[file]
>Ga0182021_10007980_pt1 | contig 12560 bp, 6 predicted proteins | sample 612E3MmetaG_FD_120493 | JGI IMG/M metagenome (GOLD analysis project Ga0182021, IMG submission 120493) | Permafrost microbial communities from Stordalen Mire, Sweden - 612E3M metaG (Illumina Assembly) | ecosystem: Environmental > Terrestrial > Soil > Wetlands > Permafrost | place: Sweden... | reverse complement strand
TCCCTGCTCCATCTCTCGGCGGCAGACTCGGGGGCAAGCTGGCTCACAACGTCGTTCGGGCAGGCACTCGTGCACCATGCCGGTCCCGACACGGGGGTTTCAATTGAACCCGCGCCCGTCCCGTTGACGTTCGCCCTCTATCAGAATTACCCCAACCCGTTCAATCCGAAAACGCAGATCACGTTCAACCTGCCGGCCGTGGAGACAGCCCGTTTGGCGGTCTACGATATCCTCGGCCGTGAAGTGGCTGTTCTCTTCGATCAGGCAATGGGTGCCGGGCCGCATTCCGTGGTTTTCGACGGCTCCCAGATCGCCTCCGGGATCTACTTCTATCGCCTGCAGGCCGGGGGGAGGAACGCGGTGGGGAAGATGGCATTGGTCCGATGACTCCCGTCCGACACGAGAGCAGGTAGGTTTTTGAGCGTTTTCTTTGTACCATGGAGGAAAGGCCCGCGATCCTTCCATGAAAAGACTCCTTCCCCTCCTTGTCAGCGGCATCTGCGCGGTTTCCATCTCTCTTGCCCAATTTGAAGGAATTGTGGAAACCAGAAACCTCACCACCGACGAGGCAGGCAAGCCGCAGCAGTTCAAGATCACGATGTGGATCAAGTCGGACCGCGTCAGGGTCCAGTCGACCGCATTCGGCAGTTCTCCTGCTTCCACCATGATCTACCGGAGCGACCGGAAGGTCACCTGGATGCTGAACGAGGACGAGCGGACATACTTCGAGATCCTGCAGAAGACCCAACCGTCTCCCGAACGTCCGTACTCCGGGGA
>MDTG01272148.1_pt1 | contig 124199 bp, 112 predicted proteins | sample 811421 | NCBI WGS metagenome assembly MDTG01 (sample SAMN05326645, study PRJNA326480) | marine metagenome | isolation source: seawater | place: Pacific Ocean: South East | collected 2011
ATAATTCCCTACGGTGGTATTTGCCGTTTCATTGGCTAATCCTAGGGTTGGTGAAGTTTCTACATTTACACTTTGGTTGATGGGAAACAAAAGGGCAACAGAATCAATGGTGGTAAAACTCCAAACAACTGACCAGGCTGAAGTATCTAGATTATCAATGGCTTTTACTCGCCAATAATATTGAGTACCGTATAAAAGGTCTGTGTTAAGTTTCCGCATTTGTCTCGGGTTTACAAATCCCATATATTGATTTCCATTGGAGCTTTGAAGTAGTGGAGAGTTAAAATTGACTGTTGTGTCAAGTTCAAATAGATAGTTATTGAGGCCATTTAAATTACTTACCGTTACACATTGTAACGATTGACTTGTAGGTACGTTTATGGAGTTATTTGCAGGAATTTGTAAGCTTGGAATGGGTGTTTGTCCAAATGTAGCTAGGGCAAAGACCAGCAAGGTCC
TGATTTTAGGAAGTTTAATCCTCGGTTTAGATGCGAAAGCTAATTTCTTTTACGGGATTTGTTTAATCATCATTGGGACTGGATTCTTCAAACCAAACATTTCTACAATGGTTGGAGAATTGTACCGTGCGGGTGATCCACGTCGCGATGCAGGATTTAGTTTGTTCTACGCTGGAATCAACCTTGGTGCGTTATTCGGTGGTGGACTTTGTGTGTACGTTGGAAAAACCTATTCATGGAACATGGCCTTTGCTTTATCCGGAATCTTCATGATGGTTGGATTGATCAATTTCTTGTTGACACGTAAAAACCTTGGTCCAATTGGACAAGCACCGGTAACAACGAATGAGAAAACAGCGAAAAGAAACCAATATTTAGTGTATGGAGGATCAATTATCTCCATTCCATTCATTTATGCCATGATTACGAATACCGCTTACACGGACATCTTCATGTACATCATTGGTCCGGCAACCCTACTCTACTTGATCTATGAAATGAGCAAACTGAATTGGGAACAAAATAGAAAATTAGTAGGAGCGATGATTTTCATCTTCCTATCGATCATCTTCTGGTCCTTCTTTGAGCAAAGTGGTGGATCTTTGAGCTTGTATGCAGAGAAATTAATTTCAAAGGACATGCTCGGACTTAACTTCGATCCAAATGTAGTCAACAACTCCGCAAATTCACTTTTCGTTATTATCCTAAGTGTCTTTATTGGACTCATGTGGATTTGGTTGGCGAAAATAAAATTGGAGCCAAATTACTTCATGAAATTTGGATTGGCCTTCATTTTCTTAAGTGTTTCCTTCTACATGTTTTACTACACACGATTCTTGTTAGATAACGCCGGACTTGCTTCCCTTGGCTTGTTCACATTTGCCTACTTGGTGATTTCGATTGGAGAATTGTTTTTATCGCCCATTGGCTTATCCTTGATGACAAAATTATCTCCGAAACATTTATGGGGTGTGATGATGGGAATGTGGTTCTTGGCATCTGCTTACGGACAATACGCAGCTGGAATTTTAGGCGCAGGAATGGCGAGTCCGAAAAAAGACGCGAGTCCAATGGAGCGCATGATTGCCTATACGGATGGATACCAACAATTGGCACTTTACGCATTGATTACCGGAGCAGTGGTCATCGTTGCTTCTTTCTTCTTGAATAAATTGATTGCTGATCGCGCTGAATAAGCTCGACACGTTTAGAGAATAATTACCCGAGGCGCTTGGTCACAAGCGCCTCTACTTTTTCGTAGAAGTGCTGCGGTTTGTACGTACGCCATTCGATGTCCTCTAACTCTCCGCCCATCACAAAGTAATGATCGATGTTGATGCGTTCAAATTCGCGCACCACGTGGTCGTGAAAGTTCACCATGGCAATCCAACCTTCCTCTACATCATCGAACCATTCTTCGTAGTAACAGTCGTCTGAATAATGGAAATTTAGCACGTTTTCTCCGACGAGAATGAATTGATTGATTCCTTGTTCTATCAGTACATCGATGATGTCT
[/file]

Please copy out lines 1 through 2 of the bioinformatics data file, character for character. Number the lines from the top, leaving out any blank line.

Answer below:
>Ga0182021_10007980_pt1 | contig 12560 bp, 6 predicted proteins | sample 612E3MmetaG_FD_120493 | JGI IMG/M metagenome (GOLD analysis project Ga0182021, IMG submission 120493) | Permafrost microbial communities from Stordalen Mire, Sweden - 612E3M metaG (Illumina Assembly) | ecosystem: Environmental > Terrestrial > Soil > Wetlands > Permafrost | place: Sweden... | reverse complement strand
TCCCTGCTCCATCTCTCGGCGGCAGACTCGGGGGCAAGCTGGCTCACAACGTCGTTCGGGCAGGCACTCGTGCACCATGCCGGTCCCGACACGGGGGTTTCAATTGAACCCGCGCCCGTCCCGTTGACGTTCGCCCTCTATCAGAATTACCCCAACCCGTTCAATCCGAAAACGCAGATCACGTTCAACCTGCCGGCCGTGGAGACAGCCCGTTTGGCGGTCTACGATATCCTCGGCCGTGAAGTGGCTGTTCTCTTCGATCAGGCAATGGGTGCCGGGCCGCATTCCGTGGTTTTCGACGGCTCCCAGATCGCCTCCGGGATCTACTTCTATCGCCTGCAGGCCGGGGGGAGGAACGCGGTGGGGAAGATGGCATTGGTCCGATGACTCCCGTCCGACACGAGAGCAGGTAGGTTTTTGAGCGTTTTCTTTGTACCATGGAGGAAAGGCCCGCGATCCTTCCATGAAAAGACTCCTTCCCCTCCTTGTCAGCGGCATCTGCGCGGTTTCCATCTCTCTTGCCCAATTTGAAGGAATTGTGGAAACCAGAAACCTCACCACCGACGAGGCAGGCAAGCCGCAGCAGTTCAAGATCACGATGTGGATCAAGTCGGACCGCGTCAGGGTCCAGTCGACCGCATTCGGCAGTTCTCCTGCTTCCACCATGATCTACCGGAGCGACCGGAAGGTCACCTGGATGCTGAACGAGGACGAGCGGACATACTTCGAGATCCTGCAGAAGACCCAACCGTCTCCCGAACGTCCGTACTCCGGGGA